But, the issues are starting to grow. The relationship between you beer production and sales price is one dimensional (or, really the relationships is between D7 and B7). Formulas start to become repeated across cells. And, your categories, inputs, and outputs are not defined objects. This not only increases the risk of errors but also makes the spreadsheet cumbersome to navigate, understand and adjust.

Next, we want to account for production increasing. Let’s say by 20% every year. That’s easy to setup on it's own. But, we again have a two-dimensional relationship.

Now, we're in trouble. The beer price also depends on the type of product.

This is where the grid breaks. To configure this in a spreadsheet requires lot's of formulas that are copied and pasted, resulting in brittle relationships between cells and a model that is error prone and hard to collaborate in.

**Lack of Adaptability:**You need to start over (again).**Undefined Data:**Categories and units are not connected to the numbers.**One dimensional:**Lots and lots of formulas that are very brittle.

Decipad allows you to define simple mathematical relationships between numbers in a way that is independent of the dimensions. It allows you to keep your sanity while increasing the complexity of your models throughout time. You don't need to fit your model to the two-dimensional structure of a spreadsheet and you can add new categories without having to start over and redesign your model.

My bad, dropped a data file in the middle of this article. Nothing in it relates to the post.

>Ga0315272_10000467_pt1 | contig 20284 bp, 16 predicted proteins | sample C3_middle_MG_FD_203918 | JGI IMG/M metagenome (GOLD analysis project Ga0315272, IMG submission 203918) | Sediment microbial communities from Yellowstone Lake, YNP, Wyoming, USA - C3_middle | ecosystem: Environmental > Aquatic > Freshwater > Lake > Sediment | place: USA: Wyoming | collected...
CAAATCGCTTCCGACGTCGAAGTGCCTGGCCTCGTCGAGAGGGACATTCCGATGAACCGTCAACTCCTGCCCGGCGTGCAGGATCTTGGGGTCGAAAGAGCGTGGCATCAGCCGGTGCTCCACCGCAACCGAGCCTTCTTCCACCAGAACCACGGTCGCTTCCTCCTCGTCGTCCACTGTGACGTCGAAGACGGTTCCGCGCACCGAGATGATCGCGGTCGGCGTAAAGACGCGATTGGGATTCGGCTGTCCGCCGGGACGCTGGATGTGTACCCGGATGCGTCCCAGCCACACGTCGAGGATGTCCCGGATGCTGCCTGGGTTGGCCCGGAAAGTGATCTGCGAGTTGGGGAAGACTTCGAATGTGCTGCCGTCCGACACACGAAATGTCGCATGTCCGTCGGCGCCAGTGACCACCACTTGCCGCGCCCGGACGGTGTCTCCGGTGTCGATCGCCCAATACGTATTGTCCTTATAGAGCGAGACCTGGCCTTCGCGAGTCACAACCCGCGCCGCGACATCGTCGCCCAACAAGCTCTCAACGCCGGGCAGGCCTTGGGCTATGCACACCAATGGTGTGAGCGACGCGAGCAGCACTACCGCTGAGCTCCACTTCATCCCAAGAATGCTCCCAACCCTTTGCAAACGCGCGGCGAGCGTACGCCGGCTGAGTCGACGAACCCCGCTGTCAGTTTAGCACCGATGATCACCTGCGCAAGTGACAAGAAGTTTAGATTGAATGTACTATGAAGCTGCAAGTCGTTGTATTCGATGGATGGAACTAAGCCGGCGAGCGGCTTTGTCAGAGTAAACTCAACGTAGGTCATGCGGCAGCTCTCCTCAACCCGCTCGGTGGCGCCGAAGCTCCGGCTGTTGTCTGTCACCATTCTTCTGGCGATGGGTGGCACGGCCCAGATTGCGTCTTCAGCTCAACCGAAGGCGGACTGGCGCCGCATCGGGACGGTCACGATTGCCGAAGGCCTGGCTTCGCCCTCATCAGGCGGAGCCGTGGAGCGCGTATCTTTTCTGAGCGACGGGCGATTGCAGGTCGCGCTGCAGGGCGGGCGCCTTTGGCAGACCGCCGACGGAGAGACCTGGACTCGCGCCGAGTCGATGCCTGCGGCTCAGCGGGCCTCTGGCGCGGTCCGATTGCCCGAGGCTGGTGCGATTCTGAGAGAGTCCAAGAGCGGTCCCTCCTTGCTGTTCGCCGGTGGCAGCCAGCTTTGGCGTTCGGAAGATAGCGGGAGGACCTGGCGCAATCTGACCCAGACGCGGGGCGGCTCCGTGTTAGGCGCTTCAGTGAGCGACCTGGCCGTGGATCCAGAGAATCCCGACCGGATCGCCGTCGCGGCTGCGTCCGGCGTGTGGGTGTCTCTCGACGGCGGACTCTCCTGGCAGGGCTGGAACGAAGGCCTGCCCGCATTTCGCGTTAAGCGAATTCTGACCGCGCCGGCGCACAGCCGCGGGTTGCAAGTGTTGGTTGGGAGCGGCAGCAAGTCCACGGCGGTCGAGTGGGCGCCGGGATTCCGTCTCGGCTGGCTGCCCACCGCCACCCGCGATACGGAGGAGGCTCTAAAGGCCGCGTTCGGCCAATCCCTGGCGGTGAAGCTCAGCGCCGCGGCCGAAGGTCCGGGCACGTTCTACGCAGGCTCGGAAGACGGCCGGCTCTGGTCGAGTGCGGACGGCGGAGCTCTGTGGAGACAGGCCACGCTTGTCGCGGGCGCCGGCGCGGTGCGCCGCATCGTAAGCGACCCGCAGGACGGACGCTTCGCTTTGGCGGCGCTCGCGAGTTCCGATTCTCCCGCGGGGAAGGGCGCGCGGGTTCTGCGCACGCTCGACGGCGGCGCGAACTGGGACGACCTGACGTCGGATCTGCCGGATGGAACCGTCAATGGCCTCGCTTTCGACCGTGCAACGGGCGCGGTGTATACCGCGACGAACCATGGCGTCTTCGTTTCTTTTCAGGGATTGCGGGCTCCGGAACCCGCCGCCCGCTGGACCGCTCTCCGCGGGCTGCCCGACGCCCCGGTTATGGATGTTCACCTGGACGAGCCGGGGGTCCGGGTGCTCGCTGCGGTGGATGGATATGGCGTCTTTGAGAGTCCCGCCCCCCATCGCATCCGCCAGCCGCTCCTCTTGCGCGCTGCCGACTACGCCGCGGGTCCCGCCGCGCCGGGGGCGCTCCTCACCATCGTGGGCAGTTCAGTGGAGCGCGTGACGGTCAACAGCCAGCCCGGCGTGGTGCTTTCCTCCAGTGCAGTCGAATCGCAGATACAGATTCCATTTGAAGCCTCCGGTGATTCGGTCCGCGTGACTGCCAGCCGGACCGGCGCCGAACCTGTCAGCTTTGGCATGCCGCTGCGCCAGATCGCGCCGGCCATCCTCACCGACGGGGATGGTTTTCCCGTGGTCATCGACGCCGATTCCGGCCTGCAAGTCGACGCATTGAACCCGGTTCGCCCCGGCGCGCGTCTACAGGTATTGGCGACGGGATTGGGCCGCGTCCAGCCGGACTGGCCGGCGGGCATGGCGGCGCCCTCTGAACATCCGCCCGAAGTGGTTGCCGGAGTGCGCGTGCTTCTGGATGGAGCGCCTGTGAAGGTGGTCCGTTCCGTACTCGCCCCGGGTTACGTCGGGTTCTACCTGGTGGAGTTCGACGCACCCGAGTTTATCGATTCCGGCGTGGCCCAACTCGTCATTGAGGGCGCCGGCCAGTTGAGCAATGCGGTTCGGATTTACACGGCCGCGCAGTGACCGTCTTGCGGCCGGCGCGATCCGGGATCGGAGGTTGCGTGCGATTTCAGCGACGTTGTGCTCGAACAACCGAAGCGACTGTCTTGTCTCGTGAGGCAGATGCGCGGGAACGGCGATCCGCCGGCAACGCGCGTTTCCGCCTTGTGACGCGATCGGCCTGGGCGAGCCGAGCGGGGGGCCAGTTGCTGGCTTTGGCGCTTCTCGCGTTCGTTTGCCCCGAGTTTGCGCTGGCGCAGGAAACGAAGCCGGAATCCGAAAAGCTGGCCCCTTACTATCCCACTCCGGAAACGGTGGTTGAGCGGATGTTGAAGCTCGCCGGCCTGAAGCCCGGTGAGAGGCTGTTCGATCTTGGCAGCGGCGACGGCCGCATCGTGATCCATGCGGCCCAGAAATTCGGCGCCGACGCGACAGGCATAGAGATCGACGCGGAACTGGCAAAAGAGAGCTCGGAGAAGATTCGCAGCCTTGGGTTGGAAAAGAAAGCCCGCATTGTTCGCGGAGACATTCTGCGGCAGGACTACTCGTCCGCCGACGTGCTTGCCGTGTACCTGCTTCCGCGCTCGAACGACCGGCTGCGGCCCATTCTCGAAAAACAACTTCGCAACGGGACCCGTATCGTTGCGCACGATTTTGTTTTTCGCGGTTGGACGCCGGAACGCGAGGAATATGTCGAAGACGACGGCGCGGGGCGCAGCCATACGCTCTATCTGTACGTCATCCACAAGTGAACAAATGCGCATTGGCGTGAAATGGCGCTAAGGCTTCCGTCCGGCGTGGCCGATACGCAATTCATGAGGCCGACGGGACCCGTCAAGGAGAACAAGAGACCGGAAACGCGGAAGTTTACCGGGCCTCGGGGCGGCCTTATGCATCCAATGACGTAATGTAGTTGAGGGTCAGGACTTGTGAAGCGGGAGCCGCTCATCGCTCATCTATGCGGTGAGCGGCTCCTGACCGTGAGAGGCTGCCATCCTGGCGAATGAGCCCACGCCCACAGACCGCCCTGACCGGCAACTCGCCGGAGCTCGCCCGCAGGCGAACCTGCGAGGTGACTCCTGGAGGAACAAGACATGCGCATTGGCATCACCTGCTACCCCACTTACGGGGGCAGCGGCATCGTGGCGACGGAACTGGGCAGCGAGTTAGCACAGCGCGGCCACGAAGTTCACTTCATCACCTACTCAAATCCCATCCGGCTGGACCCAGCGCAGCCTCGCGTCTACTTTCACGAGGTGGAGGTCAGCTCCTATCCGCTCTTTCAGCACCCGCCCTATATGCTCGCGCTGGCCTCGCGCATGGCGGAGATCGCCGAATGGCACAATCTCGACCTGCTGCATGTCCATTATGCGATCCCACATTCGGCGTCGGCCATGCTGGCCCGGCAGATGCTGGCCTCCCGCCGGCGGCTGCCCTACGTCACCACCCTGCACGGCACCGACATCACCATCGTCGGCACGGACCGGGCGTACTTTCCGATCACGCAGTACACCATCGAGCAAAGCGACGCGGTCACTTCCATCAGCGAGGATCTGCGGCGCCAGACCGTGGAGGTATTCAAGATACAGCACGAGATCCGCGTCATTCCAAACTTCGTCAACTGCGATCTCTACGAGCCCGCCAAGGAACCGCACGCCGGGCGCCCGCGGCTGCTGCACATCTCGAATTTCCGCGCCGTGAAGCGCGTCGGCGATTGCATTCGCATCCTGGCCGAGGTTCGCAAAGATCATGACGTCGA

In Decipad, categories can be defined, like the product type. You build your model by creating a relationship between that category and one or more variables, like the ratio of production.

You can enrich numbers with labels and units. Instead of 3000, you can express: 3000 barrels per year.

And, because Decipad automatically knows your inputs from your calculations and outputs. You can easily transform your variables into into UI like elements to customize how you present your data and to make it interactive:

To account for our beer production increasing over the first 5 years, we can create a separate dimension that connects production overtime.

Now, we can simply create relationships across multiple dimensions. We don’t need to scrap anything. With **ONE** calculation, we can calculate production overtime by product.

Or, maybe we want to swap that and see production by year first, and then by product.

Now, we can sum the whole thing by simply adjusting the formula:

In summary, Decipad allows you to build a model in a modular way, expressing relationships between real business concepts, not cells. You can turn numbers into meaningful expressions, and create models that scale with your business and foster collaboration.

Explore the entire microbrewery model here.

At Decipad, we're never satisfied, and we are always thinking about better, more low-code ways for you to express your models and calculations and share them with you friends, family, team or the world.

Currently, you need to represent a dimension using the first column of a table and connect it with other elements to make a relationship. Next, we’re making this even more approachable by having no-code UI elements that let you define, use, extend, and combine dimensions in a more intuitive way. One of our principles in building Decipad is to start with the language before extending UI interactions.

Join us in this discovery and try Decipad for free at https://decipad.com.